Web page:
There used to be a lot of Common Land. The Commons were considered unhelpful in maximising agricultural production and, in the late 1700s it was decided to sell off as much as possible; the mechanism to achieve this were enclosures acts – enclosure often being written: “inclosure”.
The process was spread over many years, and there were over 5,200 separate enclosures acts across the nation. The passing all the associated parliamentary “acts” took a lot of time. The Wreningham Enclosures Act was in 1777.
The Wreningham Act
“An Act for the dividing, allocating and enclosing the Commons and Waste Lands within the parish of Wreningham in the County of Norfolk“. The allocations were determined by three commissioners.
Wreningham’s three Commissioners were: Robert Quince – from Honington in Suffolk, Jehosaphat Postle – from Norwich and Philip Meadows – from Diss. In due course, they produced a report – the narrative of which comprised over three dozen pages. As described below, a dedicated “allocation” document for each property was also created.
The larger of these is shown in the following table:
|The 10 largest Commons Land purchasers|
in the Wreningham enclosures “allocation”
|…… and what they paid |
in pounds, shillings and pence
|Charles Harrison – esquire||£221 13s 1d|
|Sir Thomas Beevor – esquire||£220 16s 19d|
|Mr Brand Fuller||£40 12s 0d|
|Mr Edward Parkes||£21 4s 8d|
|Mr Peter Turner||£20 4s 8d|
|Mrs Mary Day (wife of James)||£18 4s 3d|
|Mr John Long||£15 16s 7d|
|Harry William Wilson – esquire (The Manor?)||£11 9s 2d|
|Mrs Ann Bales (wife of Archibald)||£10 11s 9d|
|Mrs Ann Bensley (wife of John)||£8 15s 3d|
In all, 25 individuals paid a total of £656 14s for “Common” and “Waste” land in Wreningham – although the greater part of the total was divided between Charles Harrison and Thomas Beevor.
Charles Harrison lived at Palgrave, near Diss where he owned a large estate. Being from the Diss area he would probably have been an acquaintance of Philip Meadows, one of the Commissioners! At some point, Charles Harrison had come into possession of other land in Wreningham. By the time of the Great Farm Auction of 1869, after the death of his last surviving daughter, Mary, the Harrison land-holding in Wreningham included three farms – amounting to more than 600 acres.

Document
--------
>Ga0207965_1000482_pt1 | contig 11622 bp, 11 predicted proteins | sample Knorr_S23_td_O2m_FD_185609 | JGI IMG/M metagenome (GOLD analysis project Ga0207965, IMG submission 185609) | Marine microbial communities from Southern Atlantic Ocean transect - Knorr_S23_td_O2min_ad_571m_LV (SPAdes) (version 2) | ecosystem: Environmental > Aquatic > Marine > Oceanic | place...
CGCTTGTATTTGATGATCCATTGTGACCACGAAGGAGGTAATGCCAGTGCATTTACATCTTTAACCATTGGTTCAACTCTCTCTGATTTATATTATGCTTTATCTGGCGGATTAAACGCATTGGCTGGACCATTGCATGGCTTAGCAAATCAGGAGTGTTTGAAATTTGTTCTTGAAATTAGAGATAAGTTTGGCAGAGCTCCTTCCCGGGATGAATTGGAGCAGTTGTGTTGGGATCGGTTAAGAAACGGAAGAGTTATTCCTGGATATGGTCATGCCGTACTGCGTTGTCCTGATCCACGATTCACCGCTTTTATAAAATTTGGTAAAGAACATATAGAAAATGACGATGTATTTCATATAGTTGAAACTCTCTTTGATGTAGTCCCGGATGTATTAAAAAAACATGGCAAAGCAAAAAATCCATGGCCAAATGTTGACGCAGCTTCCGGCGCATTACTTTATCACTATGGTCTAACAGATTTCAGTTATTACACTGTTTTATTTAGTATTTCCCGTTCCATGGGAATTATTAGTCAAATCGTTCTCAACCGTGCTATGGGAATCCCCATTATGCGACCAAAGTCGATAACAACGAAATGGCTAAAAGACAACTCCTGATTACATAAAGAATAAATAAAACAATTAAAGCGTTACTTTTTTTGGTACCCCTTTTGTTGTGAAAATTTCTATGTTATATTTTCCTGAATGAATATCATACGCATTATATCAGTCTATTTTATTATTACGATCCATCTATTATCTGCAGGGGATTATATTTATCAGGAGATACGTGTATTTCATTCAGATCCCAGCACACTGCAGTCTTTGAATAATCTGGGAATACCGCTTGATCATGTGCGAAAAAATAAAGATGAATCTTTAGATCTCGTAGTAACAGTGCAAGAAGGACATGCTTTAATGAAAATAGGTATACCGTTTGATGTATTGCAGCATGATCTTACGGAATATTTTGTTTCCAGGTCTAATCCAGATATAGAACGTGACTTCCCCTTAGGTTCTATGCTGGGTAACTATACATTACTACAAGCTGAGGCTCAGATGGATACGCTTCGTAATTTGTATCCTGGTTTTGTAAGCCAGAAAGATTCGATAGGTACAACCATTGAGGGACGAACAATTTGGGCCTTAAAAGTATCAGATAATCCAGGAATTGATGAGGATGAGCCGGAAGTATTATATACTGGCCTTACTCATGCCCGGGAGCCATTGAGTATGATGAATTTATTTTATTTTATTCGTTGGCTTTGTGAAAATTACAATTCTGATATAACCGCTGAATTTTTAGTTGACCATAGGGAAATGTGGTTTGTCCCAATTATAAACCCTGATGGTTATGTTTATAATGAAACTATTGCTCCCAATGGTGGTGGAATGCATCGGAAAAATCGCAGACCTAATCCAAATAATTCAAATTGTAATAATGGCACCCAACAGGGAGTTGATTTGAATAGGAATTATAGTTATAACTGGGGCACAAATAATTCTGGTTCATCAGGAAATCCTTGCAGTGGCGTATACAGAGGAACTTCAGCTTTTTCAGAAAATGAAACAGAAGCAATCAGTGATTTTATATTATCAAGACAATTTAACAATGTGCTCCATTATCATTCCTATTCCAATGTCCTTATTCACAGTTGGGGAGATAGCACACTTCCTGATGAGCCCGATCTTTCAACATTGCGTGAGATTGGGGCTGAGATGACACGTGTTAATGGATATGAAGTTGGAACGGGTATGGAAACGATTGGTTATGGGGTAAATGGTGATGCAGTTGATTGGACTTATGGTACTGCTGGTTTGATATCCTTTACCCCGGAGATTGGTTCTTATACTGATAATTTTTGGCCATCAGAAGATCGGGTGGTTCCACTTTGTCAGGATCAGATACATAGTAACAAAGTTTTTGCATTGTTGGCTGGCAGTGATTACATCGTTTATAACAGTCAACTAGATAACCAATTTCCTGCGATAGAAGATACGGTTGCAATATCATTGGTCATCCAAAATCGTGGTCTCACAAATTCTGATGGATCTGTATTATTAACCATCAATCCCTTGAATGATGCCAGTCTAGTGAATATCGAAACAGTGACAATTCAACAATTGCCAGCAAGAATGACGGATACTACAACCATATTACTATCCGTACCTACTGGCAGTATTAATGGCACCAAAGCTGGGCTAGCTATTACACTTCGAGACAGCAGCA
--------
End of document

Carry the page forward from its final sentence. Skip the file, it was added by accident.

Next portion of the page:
Thomas Beevor bought only slightly less land than Charles Harrison. Beever – eventually a Baronet, lived at Hethel Hall. In 1750, Thomas Beevor had married Elizabeth Branthwayt of Hethel Hall and, on the death of her father, he inherited a great deal of land in Hethel, East Carlton and Wreningham.
A map showing the various Wreningham commons would probably have been produced at the time. Whilst maps survive from commons “awards” for other Norfolk villages, sadly, none has been found for Wreningham. Perhaps Westminster has retained a copy with its original documentation? However, there is a Wreningham tithe map from c1838 which shows certain groups of fields outlined with heavy lines – suggesting possible common land boundaries. (Unfortunately, for 3rd party copyright reasons, we are unable to display this map.)
Mary Day, wife of James Day, bought a large part of Lows Common – a wedge shaped piece of land straddling the north end of Ashwellthorpe Road and running along the south side of Mill Lane. James Day had been a thatcher and was the first of the Day family to arrive in Wreningham. The Day family subsequently divided some of this land into orchards and also built a small number of houses.
Each “sold off” enclosure had its own legal documentation. Here is the first of a two page “Allotment” document for the purchase of the “Penny Green” Common by “Ann the wife of Archibald Bale”. She paid £10 11s 9d which resulted in her owning 2 acres, 1 rood and 14 perches of land. Ann Bale lived in Morley – not far from Wymondham. Like today, it was not unusual for landlords to live elsewhere.
There are two of these original and complete Allotment / Award documents still in Wreningham that we know about. Do you know of any others?
We understand from a consolidated report, also prepared by the same commissioners, that the entire “Common and Waste Ground” in Wreningham amounted to 260a 2r 1p.